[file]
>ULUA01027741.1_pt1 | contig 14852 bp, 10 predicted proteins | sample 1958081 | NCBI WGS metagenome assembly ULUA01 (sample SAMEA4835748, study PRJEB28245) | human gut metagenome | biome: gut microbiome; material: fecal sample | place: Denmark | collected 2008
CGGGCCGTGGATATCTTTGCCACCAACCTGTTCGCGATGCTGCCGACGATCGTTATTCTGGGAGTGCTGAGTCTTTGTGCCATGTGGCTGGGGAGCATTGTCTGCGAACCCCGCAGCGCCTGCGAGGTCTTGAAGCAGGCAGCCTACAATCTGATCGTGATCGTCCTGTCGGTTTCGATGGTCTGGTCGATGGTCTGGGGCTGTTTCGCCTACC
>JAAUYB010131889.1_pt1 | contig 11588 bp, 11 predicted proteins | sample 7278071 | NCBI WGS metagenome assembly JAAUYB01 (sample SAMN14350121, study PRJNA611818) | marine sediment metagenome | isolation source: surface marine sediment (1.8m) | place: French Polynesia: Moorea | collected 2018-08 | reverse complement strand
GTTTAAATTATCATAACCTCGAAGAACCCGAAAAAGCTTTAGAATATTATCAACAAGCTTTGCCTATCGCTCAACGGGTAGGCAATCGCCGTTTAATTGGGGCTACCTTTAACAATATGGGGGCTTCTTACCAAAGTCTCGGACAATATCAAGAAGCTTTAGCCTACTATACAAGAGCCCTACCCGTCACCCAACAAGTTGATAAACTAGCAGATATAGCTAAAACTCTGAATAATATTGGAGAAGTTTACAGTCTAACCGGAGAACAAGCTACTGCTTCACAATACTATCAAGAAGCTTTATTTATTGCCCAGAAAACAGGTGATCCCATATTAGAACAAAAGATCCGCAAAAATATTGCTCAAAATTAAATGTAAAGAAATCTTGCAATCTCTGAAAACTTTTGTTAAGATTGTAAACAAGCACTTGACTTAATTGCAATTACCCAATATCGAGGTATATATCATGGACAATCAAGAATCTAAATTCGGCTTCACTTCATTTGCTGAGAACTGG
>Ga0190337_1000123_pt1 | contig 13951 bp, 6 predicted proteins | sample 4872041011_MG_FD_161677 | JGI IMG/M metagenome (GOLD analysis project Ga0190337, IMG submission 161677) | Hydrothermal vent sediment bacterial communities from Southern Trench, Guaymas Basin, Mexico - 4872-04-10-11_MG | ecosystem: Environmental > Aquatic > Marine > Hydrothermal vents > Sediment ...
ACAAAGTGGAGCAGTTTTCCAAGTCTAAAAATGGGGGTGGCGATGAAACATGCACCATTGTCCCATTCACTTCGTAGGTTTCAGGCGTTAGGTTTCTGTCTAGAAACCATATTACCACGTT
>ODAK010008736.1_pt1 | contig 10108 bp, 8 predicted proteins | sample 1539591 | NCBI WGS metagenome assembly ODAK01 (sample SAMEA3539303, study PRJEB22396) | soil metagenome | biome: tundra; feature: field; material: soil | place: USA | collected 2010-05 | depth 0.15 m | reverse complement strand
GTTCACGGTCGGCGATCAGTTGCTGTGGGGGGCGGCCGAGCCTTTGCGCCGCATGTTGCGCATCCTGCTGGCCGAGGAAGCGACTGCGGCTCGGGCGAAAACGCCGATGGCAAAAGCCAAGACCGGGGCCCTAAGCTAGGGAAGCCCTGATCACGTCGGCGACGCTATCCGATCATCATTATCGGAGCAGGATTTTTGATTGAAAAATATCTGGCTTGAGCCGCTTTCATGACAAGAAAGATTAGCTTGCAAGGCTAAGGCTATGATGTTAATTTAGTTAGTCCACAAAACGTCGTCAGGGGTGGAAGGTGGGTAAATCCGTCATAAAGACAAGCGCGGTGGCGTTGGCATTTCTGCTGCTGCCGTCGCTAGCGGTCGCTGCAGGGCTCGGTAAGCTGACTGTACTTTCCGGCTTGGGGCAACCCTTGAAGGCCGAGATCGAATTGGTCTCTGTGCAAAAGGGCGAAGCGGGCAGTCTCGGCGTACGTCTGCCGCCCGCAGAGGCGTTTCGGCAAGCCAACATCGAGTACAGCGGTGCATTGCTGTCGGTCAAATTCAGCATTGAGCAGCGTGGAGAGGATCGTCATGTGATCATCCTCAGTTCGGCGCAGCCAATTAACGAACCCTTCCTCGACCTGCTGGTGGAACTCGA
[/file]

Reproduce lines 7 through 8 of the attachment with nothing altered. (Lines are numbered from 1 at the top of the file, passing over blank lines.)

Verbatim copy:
>ODAK010008736.1_pt1 | contig 10108 bp, 8 predicted proteins | sample 1539591 | NCBI WGS metagenome assembly ODAK01 (sample SAMEA3539303, study PRJEB22396) | soil metagenome | biome: tundra; feature: field; material: soil | place: USA | collected 2010-05 | depth 0.15 m | reverse complement strand
GTTCACGGTCGGCGATCAGTTGCTGTGGGGGGCGGCCGAGCCTTTGCGCCGCATGTTGCGCATCCTGCTGGCCGAGGAAGCGACTGCGGCTCGGGCGAAAACGCCGATGGCAAAAGCCAAGACCGGGGCCCTAAGCTAGGGAAGCCCTGATCACGTCGGCGACGCTATCCGATCATCATTATCGGAGCAGGATTTTTGATTGAAAAATATCTGGCTTGAGCCGCTTTCATGACAAGAAAGATTAGCTTGCAAGGCTAAGGCTATGATGTTAATTTAGTTAGTCCACAAAACGTCGTCAGGGGTGGAAGGTGGGTAAATCCGTCATAAAGACAAGCGCGGTGGCGTTGGCATTTCTGCTGCTGCCGTCGCTAGCGGTCGCTGCAGGGCTCGGTAAGCTGACTGTACTTTCCGGCTTGGGGCAACCCTTGAAGGCCGAGATCGAATTGGTCTCTGTGCAAAAGGGCGAAGCGGGCAGTCTCGGCGTACGTCTGCCGCCCGCAGAGGCGTTTCGGCAAGCCAACATCGAGTACAGCGGTGCATTGCTGTCGGTCAAATTCAGCATTGAGCAGCGTGGAGAGGATCGTCATGTGATCATCCTCAGTTCGGCGCAGCCAATTAACGAACCCTTCCTCGACCTGCTGGTGGAACTCGA